We now understand the brain has a vital and circulating immune system, reliant on draining veins and newly discovered lymphatic vessels. New modes of technology are allowing scientists to study microbleeds, plasmic particles in brain tissue and the central vein sign (CVS) found only in MS lesions, which was first described in 1863. Researchers are discovering how plasmic proteins initiate inflammation and contribute to brain atrophy in the MS brain.
Many of these discoveries are being made inside independently funded labs--like the Gladstone Lab and the Kipnis Lab--innovative labs outside the traditional autoimmune theory of MS. These researchers are breaking down neuron-centric walls in hopes of understanding the etiology of MS.
And yes, these are vascular connections to the disease. The brain is connected to the rest of the body via 60,000 miles of blood and lymphatic vessels.
Neuroimmunologists who continue to ignore and ridicule the vascular connection to MS are still wrong. History will not be kind to those who turned a blind eye, or purposefully denegrated this research.
1. From the Kipnis Lab--brand new research finds a special immune cell in the brain which protects against injury and disease. Immune cells were found outside lymph vessels in the dural sinus, near the draining veins of the brain. These rare lymphocytes are also found in the gut, and may be the gut-brain connection researchers have been searching for. The brain needs these immune cells. We do not understand the implications of how lymphocyte sequestering drugs may be inhibiting their work. Dr. Kipnis is working specifically on Multiple Sclerosis right now--and he is very hopeful.
In English----- inside blood vessels there is a chronic break down of red blood cells, which releases the protein hemoglobin into the blood stream. This freed hemoglobin is found inside MS plaques and inside the brains of those with MS and is linked directly to brain tissue loss. Dr. Zamboni first described this process in 2006 . He noted how venous disease of the legs looked like MS in his ground-breaking paper "The Big Idea" link
3. Hypercoagulation has been shown, yet again, to be a factor in the inflammatory phase of MS. Elevated levels of prothrombin and factor x, which are blood coagulation proteins, were found to be linked to disease progression in those with RRMS and SPMS. link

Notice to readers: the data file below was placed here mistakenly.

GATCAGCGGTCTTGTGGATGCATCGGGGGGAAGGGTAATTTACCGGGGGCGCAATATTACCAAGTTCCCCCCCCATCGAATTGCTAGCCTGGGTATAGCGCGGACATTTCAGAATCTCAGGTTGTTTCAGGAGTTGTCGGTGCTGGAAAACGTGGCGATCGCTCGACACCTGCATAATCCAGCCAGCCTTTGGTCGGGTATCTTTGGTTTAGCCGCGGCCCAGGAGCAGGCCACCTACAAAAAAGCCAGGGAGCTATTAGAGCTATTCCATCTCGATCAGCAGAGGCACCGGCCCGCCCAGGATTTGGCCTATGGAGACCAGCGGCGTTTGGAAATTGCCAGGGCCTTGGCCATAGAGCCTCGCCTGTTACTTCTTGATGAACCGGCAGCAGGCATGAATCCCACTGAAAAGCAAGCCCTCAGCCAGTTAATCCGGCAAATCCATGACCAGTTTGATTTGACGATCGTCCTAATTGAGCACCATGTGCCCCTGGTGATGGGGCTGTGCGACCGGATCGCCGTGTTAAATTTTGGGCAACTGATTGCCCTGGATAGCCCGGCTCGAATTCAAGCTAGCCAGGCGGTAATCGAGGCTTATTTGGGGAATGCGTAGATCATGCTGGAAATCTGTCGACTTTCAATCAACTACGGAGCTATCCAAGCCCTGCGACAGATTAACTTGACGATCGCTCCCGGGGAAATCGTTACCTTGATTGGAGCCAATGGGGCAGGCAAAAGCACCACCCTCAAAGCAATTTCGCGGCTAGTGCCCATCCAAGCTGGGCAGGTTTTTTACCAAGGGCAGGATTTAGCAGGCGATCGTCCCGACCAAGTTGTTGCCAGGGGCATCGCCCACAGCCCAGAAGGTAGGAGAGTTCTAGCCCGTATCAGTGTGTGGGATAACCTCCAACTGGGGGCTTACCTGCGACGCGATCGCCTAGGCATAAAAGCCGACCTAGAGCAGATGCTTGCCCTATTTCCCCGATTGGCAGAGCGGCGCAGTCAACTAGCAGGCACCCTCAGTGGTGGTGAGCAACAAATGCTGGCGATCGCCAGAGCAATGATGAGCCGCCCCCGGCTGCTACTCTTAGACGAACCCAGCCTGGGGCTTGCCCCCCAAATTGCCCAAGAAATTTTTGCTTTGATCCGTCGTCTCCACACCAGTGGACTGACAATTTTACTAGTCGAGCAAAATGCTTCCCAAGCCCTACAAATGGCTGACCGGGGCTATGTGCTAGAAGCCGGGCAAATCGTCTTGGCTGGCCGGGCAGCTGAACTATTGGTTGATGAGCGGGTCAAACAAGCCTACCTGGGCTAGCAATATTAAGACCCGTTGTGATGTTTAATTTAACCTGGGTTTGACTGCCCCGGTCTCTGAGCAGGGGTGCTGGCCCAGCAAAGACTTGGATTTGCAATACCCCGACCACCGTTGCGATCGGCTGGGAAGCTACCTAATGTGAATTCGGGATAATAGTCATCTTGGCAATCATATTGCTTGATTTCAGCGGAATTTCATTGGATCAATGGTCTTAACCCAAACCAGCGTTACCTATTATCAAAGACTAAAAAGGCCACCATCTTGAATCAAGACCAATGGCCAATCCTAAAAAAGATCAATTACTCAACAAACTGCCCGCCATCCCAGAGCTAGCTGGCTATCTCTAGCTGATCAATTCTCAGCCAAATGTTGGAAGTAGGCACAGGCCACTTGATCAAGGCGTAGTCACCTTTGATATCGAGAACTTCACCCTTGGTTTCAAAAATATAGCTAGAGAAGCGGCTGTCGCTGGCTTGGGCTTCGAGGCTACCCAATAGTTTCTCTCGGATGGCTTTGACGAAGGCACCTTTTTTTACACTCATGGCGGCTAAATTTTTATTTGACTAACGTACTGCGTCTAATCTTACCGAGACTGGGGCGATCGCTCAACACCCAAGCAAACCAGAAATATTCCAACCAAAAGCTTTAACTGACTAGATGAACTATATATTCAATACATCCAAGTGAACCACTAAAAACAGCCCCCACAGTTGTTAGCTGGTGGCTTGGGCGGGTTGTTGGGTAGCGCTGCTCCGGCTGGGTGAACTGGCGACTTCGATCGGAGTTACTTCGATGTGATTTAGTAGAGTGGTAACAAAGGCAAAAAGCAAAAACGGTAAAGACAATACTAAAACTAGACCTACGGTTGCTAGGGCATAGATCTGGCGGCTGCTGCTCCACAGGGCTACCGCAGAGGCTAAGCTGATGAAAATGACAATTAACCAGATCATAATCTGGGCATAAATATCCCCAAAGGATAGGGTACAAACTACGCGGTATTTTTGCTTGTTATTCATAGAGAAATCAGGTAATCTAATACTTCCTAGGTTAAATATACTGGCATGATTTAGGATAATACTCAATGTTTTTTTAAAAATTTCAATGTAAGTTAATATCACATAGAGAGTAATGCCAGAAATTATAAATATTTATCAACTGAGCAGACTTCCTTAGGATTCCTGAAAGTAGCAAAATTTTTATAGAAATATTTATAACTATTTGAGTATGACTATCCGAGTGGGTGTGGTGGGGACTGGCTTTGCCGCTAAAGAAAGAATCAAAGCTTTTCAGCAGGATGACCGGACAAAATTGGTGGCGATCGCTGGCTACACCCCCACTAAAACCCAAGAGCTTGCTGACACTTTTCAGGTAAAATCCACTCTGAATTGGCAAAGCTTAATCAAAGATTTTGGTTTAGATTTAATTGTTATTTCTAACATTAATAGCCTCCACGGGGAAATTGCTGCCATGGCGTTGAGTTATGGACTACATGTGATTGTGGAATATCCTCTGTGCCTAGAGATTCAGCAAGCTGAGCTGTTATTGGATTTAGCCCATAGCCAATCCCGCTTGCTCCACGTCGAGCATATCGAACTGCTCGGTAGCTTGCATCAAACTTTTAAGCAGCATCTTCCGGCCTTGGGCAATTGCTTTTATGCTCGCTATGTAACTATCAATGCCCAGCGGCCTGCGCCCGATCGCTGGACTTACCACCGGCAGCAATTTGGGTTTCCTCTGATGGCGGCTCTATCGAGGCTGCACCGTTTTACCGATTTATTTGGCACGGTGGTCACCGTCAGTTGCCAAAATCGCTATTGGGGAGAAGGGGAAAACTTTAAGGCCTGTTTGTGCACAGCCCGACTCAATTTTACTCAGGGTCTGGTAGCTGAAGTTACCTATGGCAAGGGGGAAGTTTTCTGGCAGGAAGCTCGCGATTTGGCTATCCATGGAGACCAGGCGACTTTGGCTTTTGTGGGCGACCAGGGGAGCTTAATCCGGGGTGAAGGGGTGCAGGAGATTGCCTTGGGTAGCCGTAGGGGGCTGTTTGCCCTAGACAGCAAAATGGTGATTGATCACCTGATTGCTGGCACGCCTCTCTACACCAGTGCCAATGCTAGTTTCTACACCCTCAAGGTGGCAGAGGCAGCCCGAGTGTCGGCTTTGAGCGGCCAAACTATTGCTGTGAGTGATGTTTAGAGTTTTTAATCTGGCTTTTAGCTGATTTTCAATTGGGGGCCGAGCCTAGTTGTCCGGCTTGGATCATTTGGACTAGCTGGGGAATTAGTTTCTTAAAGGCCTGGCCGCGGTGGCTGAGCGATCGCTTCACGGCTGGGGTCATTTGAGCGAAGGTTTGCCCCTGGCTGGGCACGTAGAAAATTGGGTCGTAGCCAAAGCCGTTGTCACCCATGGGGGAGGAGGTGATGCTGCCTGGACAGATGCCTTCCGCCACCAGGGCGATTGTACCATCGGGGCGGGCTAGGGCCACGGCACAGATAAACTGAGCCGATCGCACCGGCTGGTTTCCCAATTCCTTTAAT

This discovery confirms continuing work by the Gladstone Lab, which has honed in on fibrinogen as the initiating factor in MS lesions. link
All of these leaked blood proteins (hemoglobin, fibrinogen, prothrombin, factor x) are supposed to remain inside red blood cells, inside healthy blood vessels. They are inflammatory once freed from vessels and behind the blood brain barrier. This was my thesis in The Endothelial Health Program.
If the endothelium becomes damaged and the NO levels become imbalanced, cells which should remain in the blood can leak through blood vessels and into adjacent body tissue. Some of the leaked cells can include proteins, such as the C-Reactive protein, which is produced by the liver and causes inflammation8. link
It was Jeff's sky high hypercoagulation numbers which first brought me to endothelial research and the vascular connection to MS almost 10 years ago.
The blood matters. link
4. The central vein seen inside an MS lesion is now recognized as a biomarker for MS, according to a consensus statement from the North American Imaging in MS Cooperative (NAIMSC) Multiple Sclerosis is unique, in that there is an enlarged vein at the center of each lesion. Not an artery (which delivers blood)---but a VEIN, or a draining vessel, which has become engorged and leaky. Rindfleisch first noticed this phenomena with his microscope in 1863. And the central vein is still there. Finally, MS imaging specialists acknowledge this is a biomarker for MS.